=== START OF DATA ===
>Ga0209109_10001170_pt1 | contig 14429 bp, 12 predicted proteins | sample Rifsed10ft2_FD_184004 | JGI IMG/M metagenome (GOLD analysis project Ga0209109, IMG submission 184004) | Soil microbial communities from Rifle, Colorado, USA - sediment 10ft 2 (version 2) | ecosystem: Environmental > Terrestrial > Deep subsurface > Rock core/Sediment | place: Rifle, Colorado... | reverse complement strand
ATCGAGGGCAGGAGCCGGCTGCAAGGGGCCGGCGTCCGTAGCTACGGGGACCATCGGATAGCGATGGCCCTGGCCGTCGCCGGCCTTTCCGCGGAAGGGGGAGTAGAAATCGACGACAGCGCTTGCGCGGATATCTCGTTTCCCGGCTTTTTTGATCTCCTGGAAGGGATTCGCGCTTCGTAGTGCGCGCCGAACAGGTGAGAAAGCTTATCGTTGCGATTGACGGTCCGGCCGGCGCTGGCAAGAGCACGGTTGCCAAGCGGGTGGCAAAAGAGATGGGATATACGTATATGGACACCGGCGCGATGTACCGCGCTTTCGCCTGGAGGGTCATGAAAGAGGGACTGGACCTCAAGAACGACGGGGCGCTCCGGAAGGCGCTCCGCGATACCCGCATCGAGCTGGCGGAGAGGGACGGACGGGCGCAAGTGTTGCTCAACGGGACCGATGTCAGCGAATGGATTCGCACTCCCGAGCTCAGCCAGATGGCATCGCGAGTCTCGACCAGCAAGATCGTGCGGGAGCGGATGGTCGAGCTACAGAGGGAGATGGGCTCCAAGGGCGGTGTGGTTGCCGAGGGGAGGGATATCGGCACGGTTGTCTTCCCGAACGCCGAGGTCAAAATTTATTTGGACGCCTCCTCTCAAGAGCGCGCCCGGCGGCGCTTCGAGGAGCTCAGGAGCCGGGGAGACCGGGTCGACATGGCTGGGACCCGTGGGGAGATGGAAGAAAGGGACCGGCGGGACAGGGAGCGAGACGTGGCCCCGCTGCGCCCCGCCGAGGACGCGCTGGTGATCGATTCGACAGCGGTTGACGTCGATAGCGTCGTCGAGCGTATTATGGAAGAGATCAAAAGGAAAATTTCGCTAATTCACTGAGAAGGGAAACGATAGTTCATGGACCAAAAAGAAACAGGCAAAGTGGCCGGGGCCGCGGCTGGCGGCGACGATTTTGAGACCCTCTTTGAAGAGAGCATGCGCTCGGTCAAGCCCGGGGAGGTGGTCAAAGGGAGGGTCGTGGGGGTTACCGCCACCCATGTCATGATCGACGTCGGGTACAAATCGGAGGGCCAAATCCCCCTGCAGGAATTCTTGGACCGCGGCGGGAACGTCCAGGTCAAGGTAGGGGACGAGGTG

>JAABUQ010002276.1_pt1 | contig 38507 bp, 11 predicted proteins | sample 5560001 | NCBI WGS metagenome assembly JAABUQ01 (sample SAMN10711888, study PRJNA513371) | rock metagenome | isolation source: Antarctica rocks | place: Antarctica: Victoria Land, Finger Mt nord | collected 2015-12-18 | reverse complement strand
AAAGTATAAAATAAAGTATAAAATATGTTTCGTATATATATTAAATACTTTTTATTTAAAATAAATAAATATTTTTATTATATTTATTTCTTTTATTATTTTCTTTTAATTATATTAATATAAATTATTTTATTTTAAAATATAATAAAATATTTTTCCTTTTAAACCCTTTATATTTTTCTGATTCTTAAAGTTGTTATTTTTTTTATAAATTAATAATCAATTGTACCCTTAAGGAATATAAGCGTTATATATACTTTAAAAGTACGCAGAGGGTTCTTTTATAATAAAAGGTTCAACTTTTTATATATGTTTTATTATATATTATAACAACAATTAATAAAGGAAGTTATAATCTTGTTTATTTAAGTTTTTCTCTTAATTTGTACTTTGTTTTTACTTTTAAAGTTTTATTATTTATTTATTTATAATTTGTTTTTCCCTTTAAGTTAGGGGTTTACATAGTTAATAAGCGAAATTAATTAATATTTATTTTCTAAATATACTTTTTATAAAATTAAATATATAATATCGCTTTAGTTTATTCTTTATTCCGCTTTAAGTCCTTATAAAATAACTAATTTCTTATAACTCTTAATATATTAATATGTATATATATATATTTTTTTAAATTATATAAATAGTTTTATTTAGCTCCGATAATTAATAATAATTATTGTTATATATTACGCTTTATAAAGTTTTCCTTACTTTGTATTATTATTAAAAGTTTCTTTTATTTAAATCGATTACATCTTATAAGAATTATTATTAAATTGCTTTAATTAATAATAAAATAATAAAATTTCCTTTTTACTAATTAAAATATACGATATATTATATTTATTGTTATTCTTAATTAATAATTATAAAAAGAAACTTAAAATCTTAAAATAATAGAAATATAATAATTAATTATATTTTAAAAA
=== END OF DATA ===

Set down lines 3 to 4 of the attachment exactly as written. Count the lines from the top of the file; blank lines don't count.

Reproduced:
>JAABUQ010002276.1_pt1 | contig 38507 bp, 11 predicted proteins | sample 5560001 | NCBI WGS metagenome assembly JAABUQ01 (sample SAMN10711888, study PRJNA513371) | rock metagenome | isolation source: Antarctica rocks | place: Antarctica: Victoria Land, Finger Mt nord | collected 2015-12-18 | reverse complement strand
AAAGTATAAAATAAAGTATAAAATATGTTTCGTATATATATTAAATACTTTTTATTTAAAATAAATAAATATTTTTATTATATTTATTTCTTTTATTATTTTCTTTTAATTATATTAATATAAATTATTTTATTTTAAAATATAATAAAATATTTTTCCTTTTAAACCCTTTATATTTTTCTGATTCTTAAAGTTGTTATTTTTTTTATAAATTAATAATCAATTGTACCCTTAAGGAATATAAGCGTTATATATACTTTAAAAGTACGCAGAGGGTTCTTTTATAATAAAAGGTTCAACTTTTTATATATGTTTTATTATATATTATAACAACAATTAATAAAGGAAGTTATAATCTTGTTTATTTAAGTTTTTCTCTTAATTTGTACTTTGTTTTTACTTTTAAAGTTTTATTATTTATTTATTTATAATTTGTTTTTCCCTTTAAGTTAGGGGTTTACATAGTTAATAAGCGAAATTAATTAATATTTATTTTCTAAATATACTTTTTATAAAATTAAATATATAATATCGCTTTAGTTTATTCTTTATTCCGCTTTAAGTCCTTATAAAATAACTAATTTCTTATAACTCTTAATATATTAATATGTATATATATATATTTTTTTAAATTATATAAATAGTTTTATTTAGCTCCGATAATTAATAATAATTATTGTTATATATTACGCTTTATAAAGTTTTCCTTACTTTGTATTATTATTAAAAGTTTCTTTTATTTAAATCGATTACATCTTATAAGAATTATTATTAAATTGCTTTAATTAATAATAAAATAATAAAATTTCCTTTTTACTAATTAAAATATACGATATATTATATTTATTGTTATTCTTAATTAATAATTATAAAAAGAAACTTAAAATCTTAAAATAATAGAAATATAATAATTAATTATATTTTAAAAA